Elevating the Potential of Women in Recruitment
It’s a fact that women remain underrepresented – and undervalued – at the most senior levels in business. According to recent research from APSCo, the current gender pay gap - 9.6% - is only half of what it was 20 years ago when it stood at 19%. This disparity can largely be attributed to a shortfall of females in leadership roles. Today, just 32.1% of FTSE 100 board positions are held by women, up from 12.5% in 2011. Yes, we’re making progress. But are we moving fast enough?
Within the recruitment industry, we ourselves can also do better. The latest research from the Recruitment & Employment Confederation (REC) into pay and benefits in the recruitment sector has highlighted that male managers in the recruitment industry earn more on average from their total earnings than women, with a mean gender pay gap of 10%. Even at consultant level, men earn on average £5,589 more from their total earnings (including bonus, commission, etc.) than women, with a mean gender pay gap of 14%.
The staffing sector has not only a social responsibility, but also a real opportunity, to create an even playing field through encouraging firms to boost diversity and inclusion, and to help create solutions for an equal workplace for all. Women in Recruitment was formed to give all recruitment firms practical support in attracting, developing and retaining their female talent, as well as providing a tangible demonstration of a commitment to gender equality for clients and candidates. Sharing best practice is a powerful mechanism to affect change, and at a recent round-table event – hosted by Cube19 - attendees discussed how they are moving the dial on gender equality. Here is a summary of what was shared on the day.
To begin with, business leaders must be clear on both the business case for inclusion and where the recruitment industry currently stands. Once you’ve made the case for change, review current hiring practices objectively to identify where recruitment processes may be turning women off. Ensure you use inclusive language in job ads and descriptions and trial various types of recruitment roles to play to different strengths. Introduce diverse employees during the selection process and consider more structured interviewing at the top to remove unconscious bias and prevent leaders hiring in the image of themselves.
As one attendee highlighted, “we advise clients on diversity – and companies are looking for partners with ‘cultural competence’ to look after their recruitment”. It’s crucial to hold a mirror up to our own practices, so that we can manage clients’ challenges authentically.
In order to engage female talent, leadership buy-in and involvement is vital to drive change and evolve the culture. The tone is set – and lived and breathed – from the top. And steps should be taken to alleviate bad practice and unacceptable behaviour, even if it means saying goodbye to top billers.
However, while corporate culture must be driven from the top, it’s important to engage and consult with teams on the ground. Employee groups can work well, but it is important to have a clear objective and the responsibility should be shared, rather than put on one leader or individual. As one recruitment leader at the round table noted, “you need to create a culture where people want to make a difference – rather than one where people are just told to care.”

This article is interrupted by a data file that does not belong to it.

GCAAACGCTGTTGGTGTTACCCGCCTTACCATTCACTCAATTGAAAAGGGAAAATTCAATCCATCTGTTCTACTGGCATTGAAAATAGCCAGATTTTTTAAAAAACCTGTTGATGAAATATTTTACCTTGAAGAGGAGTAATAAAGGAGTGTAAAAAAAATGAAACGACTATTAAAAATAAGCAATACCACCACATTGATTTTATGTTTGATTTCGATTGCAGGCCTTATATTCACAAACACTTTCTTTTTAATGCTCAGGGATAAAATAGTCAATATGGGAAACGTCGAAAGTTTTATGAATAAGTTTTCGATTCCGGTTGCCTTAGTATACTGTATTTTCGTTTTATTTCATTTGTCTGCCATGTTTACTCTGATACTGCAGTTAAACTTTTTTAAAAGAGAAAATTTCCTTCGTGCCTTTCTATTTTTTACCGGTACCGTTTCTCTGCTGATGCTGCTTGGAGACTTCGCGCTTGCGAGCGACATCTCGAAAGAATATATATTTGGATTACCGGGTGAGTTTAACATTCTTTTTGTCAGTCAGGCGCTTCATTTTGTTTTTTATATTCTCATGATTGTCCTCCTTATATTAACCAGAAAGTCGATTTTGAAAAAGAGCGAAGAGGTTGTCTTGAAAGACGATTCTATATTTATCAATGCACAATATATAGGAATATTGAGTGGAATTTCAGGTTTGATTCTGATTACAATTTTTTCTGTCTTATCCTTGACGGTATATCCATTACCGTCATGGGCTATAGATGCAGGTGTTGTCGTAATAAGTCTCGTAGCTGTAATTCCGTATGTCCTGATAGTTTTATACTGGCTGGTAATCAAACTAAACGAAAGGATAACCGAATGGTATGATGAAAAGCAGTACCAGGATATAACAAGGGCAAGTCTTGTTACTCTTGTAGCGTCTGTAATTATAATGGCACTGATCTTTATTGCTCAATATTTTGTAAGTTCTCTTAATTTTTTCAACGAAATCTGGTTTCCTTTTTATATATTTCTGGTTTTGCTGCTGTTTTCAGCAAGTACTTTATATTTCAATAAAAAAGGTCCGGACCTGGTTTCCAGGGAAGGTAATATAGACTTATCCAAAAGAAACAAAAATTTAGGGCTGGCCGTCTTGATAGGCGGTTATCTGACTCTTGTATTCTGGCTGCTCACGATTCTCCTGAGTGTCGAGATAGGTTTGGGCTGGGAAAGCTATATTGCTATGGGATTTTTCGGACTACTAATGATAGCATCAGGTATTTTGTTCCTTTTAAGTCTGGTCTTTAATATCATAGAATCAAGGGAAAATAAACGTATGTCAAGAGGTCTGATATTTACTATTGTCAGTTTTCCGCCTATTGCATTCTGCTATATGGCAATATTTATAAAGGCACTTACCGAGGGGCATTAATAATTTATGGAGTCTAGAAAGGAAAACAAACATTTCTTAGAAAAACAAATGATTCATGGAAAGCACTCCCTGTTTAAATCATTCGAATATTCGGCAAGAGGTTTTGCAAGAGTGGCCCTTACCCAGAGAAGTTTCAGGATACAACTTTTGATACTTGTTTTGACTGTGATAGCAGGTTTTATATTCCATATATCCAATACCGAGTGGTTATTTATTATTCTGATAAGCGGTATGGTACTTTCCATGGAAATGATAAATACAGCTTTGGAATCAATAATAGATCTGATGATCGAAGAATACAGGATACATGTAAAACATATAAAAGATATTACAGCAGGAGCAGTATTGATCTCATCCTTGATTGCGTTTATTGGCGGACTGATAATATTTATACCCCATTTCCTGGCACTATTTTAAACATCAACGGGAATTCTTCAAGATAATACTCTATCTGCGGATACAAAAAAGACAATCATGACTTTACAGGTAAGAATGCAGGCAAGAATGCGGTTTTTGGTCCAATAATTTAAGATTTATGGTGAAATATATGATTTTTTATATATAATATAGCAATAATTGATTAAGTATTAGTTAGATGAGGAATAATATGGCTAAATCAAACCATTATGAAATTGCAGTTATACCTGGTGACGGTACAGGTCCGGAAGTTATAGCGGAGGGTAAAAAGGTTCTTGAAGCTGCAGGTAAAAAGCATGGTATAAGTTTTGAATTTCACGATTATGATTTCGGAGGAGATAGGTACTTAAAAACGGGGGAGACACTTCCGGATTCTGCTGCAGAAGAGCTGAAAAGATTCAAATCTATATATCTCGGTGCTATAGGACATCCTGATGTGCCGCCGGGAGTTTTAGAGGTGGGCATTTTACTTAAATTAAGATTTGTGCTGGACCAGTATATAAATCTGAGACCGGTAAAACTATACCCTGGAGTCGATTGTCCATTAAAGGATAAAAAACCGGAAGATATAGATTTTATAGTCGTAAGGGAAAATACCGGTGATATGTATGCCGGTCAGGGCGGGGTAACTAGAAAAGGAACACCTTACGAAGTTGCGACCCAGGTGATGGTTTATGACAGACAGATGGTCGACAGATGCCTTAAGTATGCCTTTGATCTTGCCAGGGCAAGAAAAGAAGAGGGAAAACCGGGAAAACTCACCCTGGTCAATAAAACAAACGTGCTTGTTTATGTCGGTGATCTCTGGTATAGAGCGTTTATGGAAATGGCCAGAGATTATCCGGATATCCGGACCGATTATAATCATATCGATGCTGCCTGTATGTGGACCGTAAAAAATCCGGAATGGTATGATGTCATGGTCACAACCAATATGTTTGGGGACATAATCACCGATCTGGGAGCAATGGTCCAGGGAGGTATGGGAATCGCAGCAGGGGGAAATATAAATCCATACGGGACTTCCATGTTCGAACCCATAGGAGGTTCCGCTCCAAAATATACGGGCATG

Getting female talent through the door is just the first step. Ensuring that these individuals are not only retained – but also offered the opportunity to excel – is even more important. With this in mind, processes should be put in place to help women build on their personal strengths and close the confidence gap. Training tools like Power of Me can help. In a similar vein, decision makers may need to reassess the qualities that we define leadership by, putting a greater emphasis on traits such as empathy.
Mentoring and reverse mentoring were identified as effective ways to help to upskill and drive change on the day. As one attendee noted, junior women paired with senior men were often the most successful partnerships in terms of impact, with male leaders making adjustments as a direct result of the sessions.
Businesses must also work to address unconscious bias. As one attendee on the day candidly admitted, when discussing promotion decisions, “If I was alone on the board I would have discounted them – now they’re my top performer.”
Finally, everyone in the business must simply be aware of the career options available to them – and what they need to do to get there.
It’s no secret that reward is ingrained within the culture of the recruitment industry - but perks must be tailored to the audience to appeal. Boozy nights out, flashy holidays and rugby matches aren’t everyone’s cup of tea, and if this is the culture you’re promoting internally and selling through your social channels, people may become disengaged.
Instead, ask people what they want and need. Be brave – and don’t be afraid to rock the boat. One attendee shared how they had said goodbye to the company’s ‘Rolex Target’ and instead introduced a ‘Treasure Chest’ to appeal more broadly. Another noted how team building activities where alcohol is not involved are often the most effective as it offers an opportunity to, “Observe the flow, relationships and who’s leading.”
As recruitment leaders, it’s our responsibility to establish our profession as a ‘beacon of excellence’ for gender equality. And through sharing best practice, we are able to replicate our own successes throughout the wider workforce.
For more information visit http://womeninrecruitment.org/
Nicola Mullarkey, Managing Director